I'm sure that you have agonizing over the Giant List of Virtues. It is, in fact, Giant and a List but it doesn't need to be daunting. As noted before, there are canned options you can select to avoid the brain power expense. And having a point off which to build can get you going faster.
This is part 2 of a multi part series. See part 1 here.
The Easy Path
In a number of ways the faster path is the virtuous one. Having choices made before you start means more time to think about maintaining your virtues. And a faster start means faster to virtue and faster to failure.
Hold up? Failure is good?
Heck yeah, failure is great. Failure means you tried something and it didn't work. And if you eliminate one way to fail, that makes it more likely you'll find the successful thing. No successful anything was successful on the first try. And anyone saying that they never failed is selling you snake oil.
So using pre-fab Virtue Lists means a faster chance to run headlong into a wall.
Yes! Walls are great! Knowing what won't work gets you closer to what will but this is not to say a Virtue Project should be easy.
If you find yourself having little trouble achieving your virtues, maybe you need to take a long hard look at them? Are you really trying?
There's a difference between challenging yourself and changing who you are. The former is what we are aiming for here - growth, improvement, effort. What we are not aiming for is a total overhaul of who you are as a person, at least not in total straight out of the gate.
Say that the virtue you're seeking is Gregariousness - the quality of being social, out going, talkative in groups - and you're an introvert. You've always been the quiet one at parties, it is mentally or emotionally exhausting to interact with strangers, maybe attempting to become gregarious is not the best option? Or limit the degree to which you are gregarious?
This is a good example for me, though this was not on my list. It was a sort of challenge goal related to it.
A Long Time Ago in a Career Far, Far Away
About a year in to my job, I was promoted to managment over a small team (just me and another guy, eventuallly a third person a year later). I am absolutely an introvert. I'll take couches, cats, and a book most nights over parties. But I do very much enjoy the company of people I hold dear. Even if we aren't interacting consistently, just being in each other's presence, is very satisfying and comforting - my friend C calls it "people-non-people" time.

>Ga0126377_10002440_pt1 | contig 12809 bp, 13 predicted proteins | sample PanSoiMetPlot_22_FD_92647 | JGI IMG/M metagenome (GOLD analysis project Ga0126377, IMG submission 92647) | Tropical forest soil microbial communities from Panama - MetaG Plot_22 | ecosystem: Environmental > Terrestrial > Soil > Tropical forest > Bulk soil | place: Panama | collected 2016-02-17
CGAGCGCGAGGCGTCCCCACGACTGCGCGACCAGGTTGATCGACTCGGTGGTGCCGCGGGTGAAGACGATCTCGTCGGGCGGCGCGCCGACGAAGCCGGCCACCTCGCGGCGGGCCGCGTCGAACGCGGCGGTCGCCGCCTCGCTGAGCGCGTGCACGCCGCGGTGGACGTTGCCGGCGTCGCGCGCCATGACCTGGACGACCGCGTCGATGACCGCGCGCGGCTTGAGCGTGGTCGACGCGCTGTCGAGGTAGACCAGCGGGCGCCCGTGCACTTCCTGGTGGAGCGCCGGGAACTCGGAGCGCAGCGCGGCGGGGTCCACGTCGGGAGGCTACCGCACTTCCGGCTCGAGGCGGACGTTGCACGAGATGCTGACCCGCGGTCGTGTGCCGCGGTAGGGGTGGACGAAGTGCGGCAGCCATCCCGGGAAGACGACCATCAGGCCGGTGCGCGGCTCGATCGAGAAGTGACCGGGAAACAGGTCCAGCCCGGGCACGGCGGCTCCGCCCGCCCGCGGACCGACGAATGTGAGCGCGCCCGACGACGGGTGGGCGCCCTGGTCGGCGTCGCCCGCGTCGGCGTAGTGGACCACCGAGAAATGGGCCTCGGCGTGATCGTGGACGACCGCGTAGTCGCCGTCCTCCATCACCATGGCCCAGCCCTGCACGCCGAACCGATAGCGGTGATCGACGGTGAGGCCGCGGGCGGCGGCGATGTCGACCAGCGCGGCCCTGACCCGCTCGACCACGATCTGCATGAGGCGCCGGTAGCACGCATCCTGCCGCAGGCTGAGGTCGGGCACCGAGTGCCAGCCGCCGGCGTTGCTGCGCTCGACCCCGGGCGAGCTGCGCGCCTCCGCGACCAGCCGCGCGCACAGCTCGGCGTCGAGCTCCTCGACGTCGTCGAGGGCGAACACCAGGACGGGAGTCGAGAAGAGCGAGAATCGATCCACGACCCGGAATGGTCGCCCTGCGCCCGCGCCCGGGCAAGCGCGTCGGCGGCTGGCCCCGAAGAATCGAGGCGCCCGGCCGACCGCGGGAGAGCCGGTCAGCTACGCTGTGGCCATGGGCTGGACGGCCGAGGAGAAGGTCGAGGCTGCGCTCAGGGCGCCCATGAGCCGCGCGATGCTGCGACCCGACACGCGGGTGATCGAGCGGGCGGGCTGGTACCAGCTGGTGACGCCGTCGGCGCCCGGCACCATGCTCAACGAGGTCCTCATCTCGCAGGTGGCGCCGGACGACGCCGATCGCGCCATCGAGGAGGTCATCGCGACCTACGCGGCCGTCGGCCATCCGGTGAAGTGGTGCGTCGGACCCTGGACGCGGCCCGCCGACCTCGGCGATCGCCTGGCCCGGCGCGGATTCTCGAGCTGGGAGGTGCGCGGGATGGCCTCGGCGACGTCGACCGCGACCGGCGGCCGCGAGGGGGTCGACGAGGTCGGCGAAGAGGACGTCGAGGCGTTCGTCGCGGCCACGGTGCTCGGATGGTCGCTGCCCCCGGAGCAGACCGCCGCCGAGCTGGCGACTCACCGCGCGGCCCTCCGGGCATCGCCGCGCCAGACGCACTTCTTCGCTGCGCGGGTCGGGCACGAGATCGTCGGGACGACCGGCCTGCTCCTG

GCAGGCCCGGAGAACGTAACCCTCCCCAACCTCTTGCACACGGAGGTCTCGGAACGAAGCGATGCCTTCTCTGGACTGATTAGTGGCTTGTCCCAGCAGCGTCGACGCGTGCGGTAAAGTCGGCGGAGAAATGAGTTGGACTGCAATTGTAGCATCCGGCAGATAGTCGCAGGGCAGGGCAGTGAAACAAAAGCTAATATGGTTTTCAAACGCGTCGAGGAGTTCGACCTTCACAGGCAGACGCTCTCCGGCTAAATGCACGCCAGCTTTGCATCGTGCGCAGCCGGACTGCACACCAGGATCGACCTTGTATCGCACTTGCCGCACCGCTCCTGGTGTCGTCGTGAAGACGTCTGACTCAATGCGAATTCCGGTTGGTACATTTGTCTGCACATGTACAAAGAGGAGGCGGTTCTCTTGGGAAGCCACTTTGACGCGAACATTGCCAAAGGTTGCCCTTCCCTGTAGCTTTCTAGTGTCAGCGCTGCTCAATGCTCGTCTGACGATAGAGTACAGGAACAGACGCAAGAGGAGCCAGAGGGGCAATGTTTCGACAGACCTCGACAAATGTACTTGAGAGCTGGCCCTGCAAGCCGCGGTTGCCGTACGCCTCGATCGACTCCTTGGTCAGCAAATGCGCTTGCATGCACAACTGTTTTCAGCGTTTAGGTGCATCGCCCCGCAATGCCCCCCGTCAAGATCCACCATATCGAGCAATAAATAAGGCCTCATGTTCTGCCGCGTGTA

I did not have the social skills to lead another person let alone direct the developers on the team where to head with their projects. I had to, very quickly, learn how to embrace conversation of many types. Small talk, motivational talk, arguments, descriptive or informative or critical talk. And I had to learn fast. Plus, as a manager I had to talk in front of dozens, hundreds, and (eventually) thousands of people.
Statisticians laugh when they see the number two fear is death and the number one fear is public speaking. Given the option between death and speaking to a room of 3000 people and I may have thought longer than is healthy about that....
So, two things I did to build gregariousness in myself: I read like crazy, one month reading eight books on public speaking and management, and I practiced. I practiced with my girlfriend, I practiced with my boss, I practiced with my cats. And my cats, by the way, don't respond well to critical feedback. I literally, at one point, set a goal to say Yes to every single opportunity to speak in front of other people.
Dial it in
If I had attempted to make Gregariousness a virtue and immediately jumped into any speaking assignment, it would have fallen apart. It takes time to work up to certain expressions of a virtue. In these cases, cases where sticking to the virtue is so hard that you're constantly falling off the wagon, step back and decide if it is the right thing or if you're doing too much.